Around the time when the BG-type machine appeared on the market, another manufacturer had released a different type of rinsing machine. A simple prewashed-type rubbed hard on the white rice grains in water. It scraped the surface of endosperm, and could not successfully deal with large amounts of turbid rice-washed water generated in rice milling plants, so rice dealers became unable to use it consequently.

The tapioca-type, pre-wash rice machine washed white rice with a small amount of water and a large quantity of tapioca particles to wipe the rice-washed water on the surface of rice. The surface of white rice was grinded with added water to soften the bran layer and mechanically rubbed by tapioca particles heated to 100 °C for wiping off the viscous rice-washing water. As the surface layer of the endosperm is rich in nutrients and delicious, the removal of this part from the pre-washed rice led to poor eating quality.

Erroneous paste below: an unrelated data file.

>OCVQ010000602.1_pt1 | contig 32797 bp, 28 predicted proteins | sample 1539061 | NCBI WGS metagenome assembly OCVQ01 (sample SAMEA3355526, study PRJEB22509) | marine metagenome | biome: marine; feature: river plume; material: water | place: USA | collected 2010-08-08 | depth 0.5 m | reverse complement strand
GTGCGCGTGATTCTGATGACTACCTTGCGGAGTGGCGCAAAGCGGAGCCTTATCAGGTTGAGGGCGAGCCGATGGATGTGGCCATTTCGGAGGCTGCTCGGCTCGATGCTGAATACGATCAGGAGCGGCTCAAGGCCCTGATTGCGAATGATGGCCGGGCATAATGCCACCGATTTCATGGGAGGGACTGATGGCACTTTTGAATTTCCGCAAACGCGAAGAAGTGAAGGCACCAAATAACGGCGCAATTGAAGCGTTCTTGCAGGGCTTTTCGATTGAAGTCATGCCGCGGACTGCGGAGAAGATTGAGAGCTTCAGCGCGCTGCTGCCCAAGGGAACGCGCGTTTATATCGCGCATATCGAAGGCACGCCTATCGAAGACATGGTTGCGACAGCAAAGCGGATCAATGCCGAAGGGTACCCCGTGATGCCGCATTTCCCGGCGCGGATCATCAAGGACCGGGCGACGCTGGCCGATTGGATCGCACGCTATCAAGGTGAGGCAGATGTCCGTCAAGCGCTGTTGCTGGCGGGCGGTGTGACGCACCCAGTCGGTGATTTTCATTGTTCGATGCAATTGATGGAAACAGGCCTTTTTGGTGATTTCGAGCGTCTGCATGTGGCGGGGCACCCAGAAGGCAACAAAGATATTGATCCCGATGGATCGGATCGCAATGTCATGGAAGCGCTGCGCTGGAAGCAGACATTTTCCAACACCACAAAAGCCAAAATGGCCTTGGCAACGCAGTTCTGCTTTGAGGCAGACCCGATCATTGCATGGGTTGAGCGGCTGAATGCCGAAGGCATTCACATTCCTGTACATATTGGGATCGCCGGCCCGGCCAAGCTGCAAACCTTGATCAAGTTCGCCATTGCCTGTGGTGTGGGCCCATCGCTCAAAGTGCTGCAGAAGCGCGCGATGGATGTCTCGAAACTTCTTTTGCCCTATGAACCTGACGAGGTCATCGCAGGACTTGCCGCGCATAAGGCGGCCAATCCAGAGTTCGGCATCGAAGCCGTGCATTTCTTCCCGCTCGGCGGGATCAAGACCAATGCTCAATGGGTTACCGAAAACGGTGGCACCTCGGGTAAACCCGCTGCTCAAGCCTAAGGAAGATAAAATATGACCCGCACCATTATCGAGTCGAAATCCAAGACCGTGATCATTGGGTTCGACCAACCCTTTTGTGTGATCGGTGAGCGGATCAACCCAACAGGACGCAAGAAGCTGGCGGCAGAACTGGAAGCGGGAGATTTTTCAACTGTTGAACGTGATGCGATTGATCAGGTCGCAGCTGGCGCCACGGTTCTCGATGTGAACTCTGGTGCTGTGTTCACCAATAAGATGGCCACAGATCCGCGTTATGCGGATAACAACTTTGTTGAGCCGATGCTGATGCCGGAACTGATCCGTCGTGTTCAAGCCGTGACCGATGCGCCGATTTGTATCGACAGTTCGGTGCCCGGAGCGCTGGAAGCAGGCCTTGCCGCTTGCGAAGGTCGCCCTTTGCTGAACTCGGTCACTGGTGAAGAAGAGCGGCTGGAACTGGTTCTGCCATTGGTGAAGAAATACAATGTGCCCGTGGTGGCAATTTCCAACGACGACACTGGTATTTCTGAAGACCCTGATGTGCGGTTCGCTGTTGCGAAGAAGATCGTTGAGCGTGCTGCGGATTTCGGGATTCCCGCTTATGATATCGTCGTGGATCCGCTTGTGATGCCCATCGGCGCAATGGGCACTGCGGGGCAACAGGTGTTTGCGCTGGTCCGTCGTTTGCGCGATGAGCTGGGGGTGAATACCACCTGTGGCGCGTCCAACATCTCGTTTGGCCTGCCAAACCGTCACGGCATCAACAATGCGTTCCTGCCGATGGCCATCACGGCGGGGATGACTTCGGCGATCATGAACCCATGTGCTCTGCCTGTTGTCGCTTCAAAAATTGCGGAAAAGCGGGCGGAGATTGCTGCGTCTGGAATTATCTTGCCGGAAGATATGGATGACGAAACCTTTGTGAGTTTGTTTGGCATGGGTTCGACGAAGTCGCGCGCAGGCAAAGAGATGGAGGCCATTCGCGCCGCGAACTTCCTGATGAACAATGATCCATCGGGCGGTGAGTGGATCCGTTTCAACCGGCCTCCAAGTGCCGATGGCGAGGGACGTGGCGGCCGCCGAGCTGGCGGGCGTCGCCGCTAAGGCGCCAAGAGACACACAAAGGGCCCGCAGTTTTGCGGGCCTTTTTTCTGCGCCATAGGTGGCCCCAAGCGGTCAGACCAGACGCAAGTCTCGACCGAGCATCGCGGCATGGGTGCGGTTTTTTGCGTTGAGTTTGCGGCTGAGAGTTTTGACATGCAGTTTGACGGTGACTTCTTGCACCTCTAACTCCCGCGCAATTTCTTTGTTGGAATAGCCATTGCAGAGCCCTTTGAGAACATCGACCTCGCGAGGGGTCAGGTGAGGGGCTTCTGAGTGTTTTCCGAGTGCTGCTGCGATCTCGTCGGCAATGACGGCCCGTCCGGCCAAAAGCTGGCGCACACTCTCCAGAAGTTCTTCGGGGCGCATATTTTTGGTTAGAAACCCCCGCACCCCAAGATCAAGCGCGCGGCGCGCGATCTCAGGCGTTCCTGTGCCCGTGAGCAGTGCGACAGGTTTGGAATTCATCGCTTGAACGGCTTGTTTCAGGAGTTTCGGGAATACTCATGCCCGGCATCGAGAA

Market share of BG type rinse-free rice

The consumption of rice by Japanese has steadily decreased from 74.6 kg/capita/year in 1985 to 56.9 kg/capita/year in 2013 (Figure 8). In 2014, the production of rinse-free rice was 467,000 tons, i.e., 6.5% of the total national rice consumption (7.22 million tons). However, the total annual rice consumption in Japanese market is estimated to be 4 to 5 million ton, so the rinse-free rice was considered to account for 10%.

Table 2: Taste of the BG Rinse-Free Rice, Non-BG Rice and Ordinary Rice.

Table 2: Taste of the BG Rinse-Free Rice, Non-BG Rice and Ordinary Rice.


Sweetness Salt Acid Bitter Umami


BG rinse-free rice


2.68 1.24 1.15 1.14 2.24


Non BG type rinse-free rice


2.37 1.23 1.12 1.13 2.14


Polished rice


2.42 1.21 1.13 1.15 2.18



Figure 8: Rice Consumption in Japan.